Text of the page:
The Southeastern Conference is sticking with 13 teams — for now.
Derek Dooley, however, doesn’t see an end to conference realignment — and that troubles the Tennessee head coach.
“Just from a guy who kind of grew up in the SEC, it is a little disappointing to see all that is happening in college football,” Dooley said during the league coaches teleconference call on Wednesday. “I think we are tampering with something that has made college football so special. That’s the fans, the traditions, the rivalries, the ability to go to road games, your fan base, playing the same teams every year. You just develop a deep history that makes this game special.”
Reports swirled on Tuesday that Missouri had been offered an invitation to become the SEC’s 14th member — giving the Tigers the opportunity to join Texas A&M, which announced earlier in the month it would be leaving the Big 12 for the SEC. The league quickly squashed that rumor, though, as associated commissioner Charles Bloom said in a statement: “The Southeastern Conference has not agreed, formally or informally, to accept any institution other than Texas A&M and there have not been any conference discussions regarding changes in divisional realignments.”
With the possibility of the SEC adding another team comes the chance that the league would have to reorganize the divisions so each side would have seven teams.
Auburn is currently in the Western division but is the team closest to the Eastern division. Thus, the Tigers might make the most sense when looking for a team to add to the East.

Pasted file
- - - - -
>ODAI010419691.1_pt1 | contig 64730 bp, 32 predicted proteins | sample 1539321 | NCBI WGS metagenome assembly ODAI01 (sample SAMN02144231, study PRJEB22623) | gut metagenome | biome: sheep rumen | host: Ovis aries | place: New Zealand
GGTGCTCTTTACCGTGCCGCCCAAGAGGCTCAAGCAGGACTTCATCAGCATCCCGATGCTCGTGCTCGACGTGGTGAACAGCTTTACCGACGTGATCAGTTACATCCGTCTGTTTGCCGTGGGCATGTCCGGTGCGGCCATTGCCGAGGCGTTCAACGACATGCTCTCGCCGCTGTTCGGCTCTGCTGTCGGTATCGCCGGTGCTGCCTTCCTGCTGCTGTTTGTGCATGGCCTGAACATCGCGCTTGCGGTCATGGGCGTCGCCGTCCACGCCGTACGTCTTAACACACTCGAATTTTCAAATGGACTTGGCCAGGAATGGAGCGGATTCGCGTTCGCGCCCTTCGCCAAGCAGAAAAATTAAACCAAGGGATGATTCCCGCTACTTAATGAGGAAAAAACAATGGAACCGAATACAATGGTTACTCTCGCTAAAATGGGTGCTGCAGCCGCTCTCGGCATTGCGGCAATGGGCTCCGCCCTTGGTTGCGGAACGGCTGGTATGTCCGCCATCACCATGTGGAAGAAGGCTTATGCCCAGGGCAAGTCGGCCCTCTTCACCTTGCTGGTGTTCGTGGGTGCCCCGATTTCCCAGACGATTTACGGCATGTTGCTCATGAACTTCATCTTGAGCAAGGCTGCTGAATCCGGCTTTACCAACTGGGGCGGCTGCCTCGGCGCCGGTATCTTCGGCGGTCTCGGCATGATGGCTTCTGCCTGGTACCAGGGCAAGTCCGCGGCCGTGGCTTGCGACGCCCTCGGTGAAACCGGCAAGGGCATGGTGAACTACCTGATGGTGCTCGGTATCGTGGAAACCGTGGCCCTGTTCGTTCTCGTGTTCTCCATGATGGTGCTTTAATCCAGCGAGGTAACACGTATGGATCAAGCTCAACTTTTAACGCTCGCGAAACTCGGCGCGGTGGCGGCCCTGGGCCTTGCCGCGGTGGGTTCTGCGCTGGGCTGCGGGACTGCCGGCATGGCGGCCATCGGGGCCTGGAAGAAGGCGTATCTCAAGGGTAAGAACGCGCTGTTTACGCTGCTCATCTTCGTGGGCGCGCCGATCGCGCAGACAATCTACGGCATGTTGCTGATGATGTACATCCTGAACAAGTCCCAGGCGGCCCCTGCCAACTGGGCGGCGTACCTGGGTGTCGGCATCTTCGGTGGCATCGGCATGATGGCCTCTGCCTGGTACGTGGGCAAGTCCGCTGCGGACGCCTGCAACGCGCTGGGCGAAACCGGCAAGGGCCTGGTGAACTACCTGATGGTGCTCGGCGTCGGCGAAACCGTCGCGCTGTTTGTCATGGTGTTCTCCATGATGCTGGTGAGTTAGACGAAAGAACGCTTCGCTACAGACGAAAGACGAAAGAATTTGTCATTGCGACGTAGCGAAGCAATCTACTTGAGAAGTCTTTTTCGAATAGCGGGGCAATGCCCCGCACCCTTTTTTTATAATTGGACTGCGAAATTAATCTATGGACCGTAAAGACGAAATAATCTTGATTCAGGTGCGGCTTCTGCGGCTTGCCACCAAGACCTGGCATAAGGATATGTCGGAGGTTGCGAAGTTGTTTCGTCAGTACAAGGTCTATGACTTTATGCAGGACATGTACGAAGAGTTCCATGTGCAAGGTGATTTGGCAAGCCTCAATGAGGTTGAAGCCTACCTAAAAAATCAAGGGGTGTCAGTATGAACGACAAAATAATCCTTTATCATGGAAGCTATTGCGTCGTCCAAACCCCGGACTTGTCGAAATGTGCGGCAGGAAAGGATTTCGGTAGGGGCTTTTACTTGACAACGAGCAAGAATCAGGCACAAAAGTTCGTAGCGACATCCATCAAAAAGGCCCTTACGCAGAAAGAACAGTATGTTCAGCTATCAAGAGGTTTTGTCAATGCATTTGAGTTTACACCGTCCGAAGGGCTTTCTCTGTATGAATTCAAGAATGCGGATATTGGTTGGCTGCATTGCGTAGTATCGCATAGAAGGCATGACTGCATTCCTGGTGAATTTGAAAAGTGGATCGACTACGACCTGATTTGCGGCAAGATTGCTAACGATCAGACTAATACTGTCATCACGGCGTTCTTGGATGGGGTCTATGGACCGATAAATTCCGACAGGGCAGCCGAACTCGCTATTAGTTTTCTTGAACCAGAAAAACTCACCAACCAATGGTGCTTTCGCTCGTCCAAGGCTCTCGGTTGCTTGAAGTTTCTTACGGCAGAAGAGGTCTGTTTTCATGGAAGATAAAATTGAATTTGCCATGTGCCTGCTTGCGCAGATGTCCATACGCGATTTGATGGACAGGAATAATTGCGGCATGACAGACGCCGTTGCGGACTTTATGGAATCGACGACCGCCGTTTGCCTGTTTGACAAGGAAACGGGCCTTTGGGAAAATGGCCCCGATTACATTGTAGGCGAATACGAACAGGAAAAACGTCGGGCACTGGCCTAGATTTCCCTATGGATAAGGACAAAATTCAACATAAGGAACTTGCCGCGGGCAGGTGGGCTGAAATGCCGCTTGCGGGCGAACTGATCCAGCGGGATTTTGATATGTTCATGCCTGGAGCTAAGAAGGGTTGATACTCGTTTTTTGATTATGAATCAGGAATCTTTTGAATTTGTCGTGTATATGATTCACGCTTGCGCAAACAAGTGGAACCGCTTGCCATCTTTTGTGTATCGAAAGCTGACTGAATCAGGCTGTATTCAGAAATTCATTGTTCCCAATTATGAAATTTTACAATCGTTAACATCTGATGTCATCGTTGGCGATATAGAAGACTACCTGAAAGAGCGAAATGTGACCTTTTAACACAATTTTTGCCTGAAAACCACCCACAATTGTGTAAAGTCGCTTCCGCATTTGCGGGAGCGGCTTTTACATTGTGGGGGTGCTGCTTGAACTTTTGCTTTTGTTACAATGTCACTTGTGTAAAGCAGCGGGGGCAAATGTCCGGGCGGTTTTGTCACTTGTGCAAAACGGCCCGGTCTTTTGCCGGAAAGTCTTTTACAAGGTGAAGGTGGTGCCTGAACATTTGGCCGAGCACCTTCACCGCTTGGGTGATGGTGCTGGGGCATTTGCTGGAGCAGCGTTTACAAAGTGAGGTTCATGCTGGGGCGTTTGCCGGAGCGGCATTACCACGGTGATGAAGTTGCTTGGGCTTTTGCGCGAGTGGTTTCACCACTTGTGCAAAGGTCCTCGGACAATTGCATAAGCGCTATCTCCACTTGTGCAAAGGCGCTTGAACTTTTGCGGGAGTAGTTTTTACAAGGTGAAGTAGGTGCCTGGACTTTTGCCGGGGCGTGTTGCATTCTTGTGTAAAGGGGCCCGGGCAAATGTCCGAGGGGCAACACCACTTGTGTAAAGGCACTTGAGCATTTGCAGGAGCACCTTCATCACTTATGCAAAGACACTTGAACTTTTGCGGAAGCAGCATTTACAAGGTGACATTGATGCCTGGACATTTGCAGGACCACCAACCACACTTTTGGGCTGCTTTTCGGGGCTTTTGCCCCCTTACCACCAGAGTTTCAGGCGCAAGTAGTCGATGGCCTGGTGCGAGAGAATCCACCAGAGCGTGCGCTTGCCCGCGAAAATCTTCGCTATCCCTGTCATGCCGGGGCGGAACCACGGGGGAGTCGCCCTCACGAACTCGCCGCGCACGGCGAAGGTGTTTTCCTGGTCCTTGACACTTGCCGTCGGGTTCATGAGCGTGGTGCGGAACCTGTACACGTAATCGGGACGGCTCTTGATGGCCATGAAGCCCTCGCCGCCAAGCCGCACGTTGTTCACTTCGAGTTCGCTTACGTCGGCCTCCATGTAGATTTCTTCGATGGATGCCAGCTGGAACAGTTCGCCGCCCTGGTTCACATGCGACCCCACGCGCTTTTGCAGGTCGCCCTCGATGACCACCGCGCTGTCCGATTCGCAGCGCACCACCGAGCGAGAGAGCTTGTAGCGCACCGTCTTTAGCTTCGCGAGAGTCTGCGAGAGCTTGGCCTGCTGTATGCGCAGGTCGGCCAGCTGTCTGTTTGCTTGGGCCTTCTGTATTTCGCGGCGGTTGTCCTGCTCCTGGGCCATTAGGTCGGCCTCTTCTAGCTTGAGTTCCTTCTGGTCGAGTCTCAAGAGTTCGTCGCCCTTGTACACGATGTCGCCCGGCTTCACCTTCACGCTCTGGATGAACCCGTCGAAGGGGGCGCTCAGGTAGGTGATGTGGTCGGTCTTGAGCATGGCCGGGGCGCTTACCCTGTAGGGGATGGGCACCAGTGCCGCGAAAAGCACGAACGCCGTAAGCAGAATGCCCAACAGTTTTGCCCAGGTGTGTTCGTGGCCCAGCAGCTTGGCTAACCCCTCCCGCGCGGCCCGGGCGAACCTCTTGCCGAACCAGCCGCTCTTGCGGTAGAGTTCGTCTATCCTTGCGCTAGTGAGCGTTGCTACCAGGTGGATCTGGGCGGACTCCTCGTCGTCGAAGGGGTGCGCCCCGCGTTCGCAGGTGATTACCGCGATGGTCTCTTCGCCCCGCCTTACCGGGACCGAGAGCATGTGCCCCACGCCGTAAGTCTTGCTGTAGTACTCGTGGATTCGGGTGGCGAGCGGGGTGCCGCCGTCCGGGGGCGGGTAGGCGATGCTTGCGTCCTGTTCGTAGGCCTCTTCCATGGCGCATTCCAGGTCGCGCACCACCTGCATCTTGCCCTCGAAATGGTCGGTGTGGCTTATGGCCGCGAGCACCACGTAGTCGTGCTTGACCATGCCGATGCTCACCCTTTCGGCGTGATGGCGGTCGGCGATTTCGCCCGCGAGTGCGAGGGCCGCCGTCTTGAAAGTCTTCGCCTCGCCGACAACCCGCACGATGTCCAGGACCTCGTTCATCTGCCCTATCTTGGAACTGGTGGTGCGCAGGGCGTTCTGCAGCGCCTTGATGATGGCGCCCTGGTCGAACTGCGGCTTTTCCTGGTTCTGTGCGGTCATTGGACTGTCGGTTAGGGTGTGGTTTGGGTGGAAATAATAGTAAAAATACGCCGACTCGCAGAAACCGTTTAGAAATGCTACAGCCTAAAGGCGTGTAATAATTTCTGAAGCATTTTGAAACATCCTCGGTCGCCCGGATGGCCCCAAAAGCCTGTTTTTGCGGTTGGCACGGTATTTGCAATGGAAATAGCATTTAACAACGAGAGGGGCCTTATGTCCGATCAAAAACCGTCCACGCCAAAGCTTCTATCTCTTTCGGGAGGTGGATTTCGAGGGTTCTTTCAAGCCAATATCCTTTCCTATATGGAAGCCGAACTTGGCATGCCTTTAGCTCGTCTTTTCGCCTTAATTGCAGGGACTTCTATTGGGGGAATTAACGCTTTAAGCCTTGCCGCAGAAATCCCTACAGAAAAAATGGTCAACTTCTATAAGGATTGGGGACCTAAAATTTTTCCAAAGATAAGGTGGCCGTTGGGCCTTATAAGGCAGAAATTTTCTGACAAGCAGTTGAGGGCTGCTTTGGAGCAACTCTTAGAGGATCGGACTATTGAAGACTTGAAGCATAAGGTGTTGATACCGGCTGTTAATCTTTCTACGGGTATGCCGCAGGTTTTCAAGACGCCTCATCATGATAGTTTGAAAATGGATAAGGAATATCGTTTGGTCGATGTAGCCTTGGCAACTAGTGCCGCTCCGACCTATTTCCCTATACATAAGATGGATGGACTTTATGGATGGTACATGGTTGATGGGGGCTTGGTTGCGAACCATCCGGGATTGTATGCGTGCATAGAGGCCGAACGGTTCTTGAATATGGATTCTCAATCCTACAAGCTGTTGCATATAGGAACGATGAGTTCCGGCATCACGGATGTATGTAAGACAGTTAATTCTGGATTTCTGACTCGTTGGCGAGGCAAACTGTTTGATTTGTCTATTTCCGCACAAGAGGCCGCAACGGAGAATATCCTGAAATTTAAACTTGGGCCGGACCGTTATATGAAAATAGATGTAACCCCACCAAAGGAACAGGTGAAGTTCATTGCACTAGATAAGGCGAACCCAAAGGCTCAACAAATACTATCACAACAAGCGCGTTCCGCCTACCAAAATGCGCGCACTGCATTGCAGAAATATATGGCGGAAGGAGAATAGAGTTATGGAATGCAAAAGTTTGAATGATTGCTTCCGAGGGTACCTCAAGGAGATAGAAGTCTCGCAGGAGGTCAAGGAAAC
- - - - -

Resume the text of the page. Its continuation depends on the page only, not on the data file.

If that happens, though, there is a risk that rivalries such as Auburn and Alabama and Tennessee and Alabama might come to an end.
“Nobody is really worried about what I think or what the coaches think,” Dooley said. “There is not much we can do about it. I just hope we don’t end some of these great traditions and rivalries. I’m afraid if we keep going down this path, that is what’s going to happen. It is going to impact a lot of things.”
Auburn coach Gene Chizik agreed, saying, “Obviously rivalries at every school is extremely important. Depending on how this whole thing unfolds, I think everybody will keep that in high consideration. I know that certainly no one is going to brush the fact that is important under the carpet.”
The seismic shift in college sports picked back up over the weekend when Big East schools Pittsburgh and Syracuse were accepted into the ACC. Reportedly, fellow Big East foe West Virginia was denied membership from the ACC and SEC.
On Monday, the board of regents at Texas and Oklahoma gave their presidents authority to explore conference realignment options. The schools were reportedly interested in joining the Pac-12, which on Tuesday said it would not expand from its current 12-team format.
“What concerns me the most is the pace at which these decisions are made without really thinking through the implications from all fronts, and it is the same thing with scheduling,” Dooley said. “My only wish is that we have a tremendous amount of dialogue and the coaches are included in the dialogue.”